Thumb-Sucking and My Child’s Oral Health 

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thumb-suckingAmong habits children develop to self-soothe, thumb-sucking likely has the worst reputation. In fact, it’s also one of the most prevalent. Approximately 75% of children suck their thumbs or other fingers. That’s right, three out of four children. It turns out that thumb and finger sucking is a natural reflex that your child developed in the womb. 

All parents seek ways to soothe their children, whether it’s finding a favorite blanket, stuffed animal or woobie, but don’t be surprised or alarmed if your child’s best pacifier is a thumb or other digit. Children seek self-pacification for a number of reasons – hunger, fear, fatigue, even anxiety. Often they aren’t even aware that they are doing it, it’s just a natural reaction to external influences.

As a parent, there is no need to be alarmed. That said, there can always be too much of a good thing. Below are facts, tips, and strategies to address your child’s thumb-sucking habit.

Top Five Facts About Thumb-Sucking

  1. Triggers for thumb-sucking often include stress, hunger, boredom, and anxiety.
  2. Research suggests that thumb-sucking soothes children because it mimics the comfort experienced during breastfeeding.
  3. Babies have been observed sucking their thumbs in the womb.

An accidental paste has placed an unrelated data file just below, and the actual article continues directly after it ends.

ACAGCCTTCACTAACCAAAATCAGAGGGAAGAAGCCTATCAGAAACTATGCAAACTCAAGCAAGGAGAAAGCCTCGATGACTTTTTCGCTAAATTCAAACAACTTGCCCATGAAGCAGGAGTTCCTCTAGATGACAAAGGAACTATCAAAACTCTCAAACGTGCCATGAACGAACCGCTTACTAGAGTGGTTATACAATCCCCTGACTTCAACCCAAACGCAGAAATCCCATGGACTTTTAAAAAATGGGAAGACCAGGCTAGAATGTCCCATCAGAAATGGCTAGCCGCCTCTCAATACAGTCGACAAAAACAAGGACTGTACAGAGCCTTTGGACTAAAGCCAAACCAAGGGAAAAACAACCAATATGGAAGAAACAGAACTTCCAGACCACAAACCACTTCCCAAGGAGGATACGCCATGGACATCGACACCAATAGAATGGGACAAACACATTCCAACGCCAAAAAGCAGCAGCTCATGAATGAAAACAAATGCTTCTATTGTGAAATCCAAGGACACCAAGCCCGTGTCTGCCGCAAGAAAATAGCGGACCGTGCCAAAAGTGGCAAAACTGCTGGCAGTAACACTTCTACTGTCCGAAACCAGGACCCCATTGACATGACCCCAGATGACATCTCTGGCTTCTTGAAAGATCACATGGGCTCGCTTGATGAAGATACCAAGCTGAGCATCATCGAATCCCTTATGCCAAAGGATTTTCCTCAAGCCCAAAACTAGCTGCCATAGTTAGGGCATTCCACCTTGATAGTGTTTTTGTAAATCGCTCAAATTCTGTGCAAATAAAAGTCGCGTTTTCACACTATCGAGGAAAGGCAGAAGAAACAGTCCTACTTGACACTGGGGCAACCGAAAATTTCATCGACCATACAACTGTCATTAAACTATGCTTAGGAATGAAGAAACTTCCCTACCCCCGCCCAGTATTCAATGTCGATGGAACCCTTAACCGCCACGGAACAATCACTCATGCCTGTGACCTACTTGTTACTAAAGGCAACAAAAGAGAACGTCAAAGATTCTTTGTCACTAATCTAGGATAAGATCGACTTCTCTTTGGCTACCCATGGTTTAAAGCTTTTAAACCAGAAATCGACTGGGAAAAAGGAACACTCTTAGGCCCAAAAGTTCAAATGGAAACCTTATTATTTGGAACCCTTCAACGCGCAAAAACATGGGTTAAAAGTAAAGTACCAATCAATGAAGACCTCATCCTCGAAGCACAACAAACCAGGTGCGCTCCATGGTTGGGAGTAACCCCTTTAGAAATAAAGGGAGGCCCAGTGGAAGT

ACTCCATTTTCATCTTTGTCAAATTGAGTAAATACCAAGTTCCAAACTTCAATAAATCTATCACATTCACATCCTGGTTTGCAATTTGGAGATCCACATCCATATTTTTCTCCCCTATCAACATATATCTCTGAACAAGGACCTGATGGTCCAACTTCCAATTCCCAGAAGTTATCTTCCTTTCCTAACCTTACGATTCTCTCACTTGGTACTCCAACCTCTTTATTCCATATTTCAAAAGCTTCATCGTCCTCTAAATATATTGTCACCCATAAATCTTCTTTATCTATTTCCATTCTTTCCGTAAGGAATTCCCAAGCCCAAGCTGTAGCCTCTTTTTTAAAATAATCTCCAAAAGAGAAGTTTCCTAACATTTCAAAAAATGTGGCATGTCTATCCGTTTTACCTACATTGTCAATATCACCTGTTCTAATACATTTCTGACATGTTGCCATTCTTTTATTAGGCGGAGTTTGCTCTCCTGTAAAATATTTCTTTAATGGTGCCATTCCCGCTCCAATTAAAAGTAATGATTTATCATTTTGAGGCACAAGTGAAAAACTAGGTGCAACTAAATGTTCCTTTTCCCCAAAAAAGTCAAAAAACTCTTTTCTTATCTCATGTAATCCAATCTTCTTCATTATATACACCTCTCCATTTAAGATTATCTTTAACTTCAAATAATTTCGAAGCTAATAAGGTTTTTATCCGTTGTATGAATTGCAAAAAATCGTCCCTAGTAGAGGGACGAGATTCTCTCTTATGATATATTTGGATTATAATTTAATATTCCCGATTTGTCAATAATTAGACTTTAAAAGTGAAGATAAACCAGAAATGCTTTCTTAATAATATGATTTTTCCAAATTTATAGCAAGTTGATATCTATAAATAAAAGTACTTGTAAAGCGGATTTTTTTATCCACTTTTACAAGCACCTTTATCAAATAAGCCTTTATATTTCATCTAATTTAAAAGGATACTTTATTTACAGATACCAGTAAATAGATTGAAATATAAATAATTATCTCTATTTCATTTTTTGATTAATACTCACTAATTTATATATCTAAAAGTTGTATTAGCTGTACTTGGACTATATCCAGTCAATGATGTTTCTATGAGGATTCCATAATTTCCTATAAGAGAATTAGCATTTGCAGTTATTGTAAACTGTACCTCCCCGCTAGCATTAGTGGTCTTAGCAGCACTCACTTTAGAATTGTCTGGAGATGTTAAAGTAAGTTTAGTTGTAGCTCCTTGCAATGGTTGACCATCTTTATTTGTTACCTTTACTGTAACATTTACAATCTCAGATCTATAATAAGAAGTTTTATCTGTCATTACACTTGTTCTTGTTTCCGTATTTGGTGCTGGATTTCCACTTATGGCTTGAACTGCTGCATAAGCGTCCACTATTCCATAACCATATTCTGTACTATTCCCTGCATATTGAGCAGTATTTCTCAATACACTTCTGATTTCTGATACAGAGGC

4. Thumb-sucking is only of concern to permanent teeth. The routine introduction of the thumb in the mouth can cause permanent teeth to grow forward, which will have bite complications and may require future orthodontic treatment.
  5. It is recommended by the American Academy of Pediatric Dentistry (https://www.aapd.org/) that parents and other caregivers help children to give up thumb-sucking by the age of 3.

What things should I consider when it comes to thumb-sucking and my child’s oral development?

While a natural and common issue, thumb-sucking can cause problems for your children that you should watch out for. These problems can range from calluses, chapped skin, speech issues, and nail infection, to much more serious challenges affecting the development and growth of jaw and tooth alignment — all things that may result in braces or other restorative dentistry for your child down the road.

All this said, there’s no need to yank your kid’s hand away from their face every time they start sucking their thumb (in fact, that could be detrimental! See below for tips on how to encourage your child to give up thumb-sucking). As we mentioned above, children need an outlet to self-soothe. Research by the American Dental Association (ADA) suggests that age and intensity are the main elements to consider. Their research shows that thumb0-sucking isn’t something to seriously worry about until after the arrival of permanent teeth and that the majority of children give up thumb-sucking on their own between two and four years of age.

However, if your child is a very aggressive thumb-sucker, take note, since such activity could also harm baby teeth. Keep watch to make sure your child doesn’t have calluses or broken skin on their fingers, both indicators of overly aggressive thumb-sucking. If, on the other hand, your child is gently resting their thumb in their mouth, take advantage of and cherish the quiet that ensues!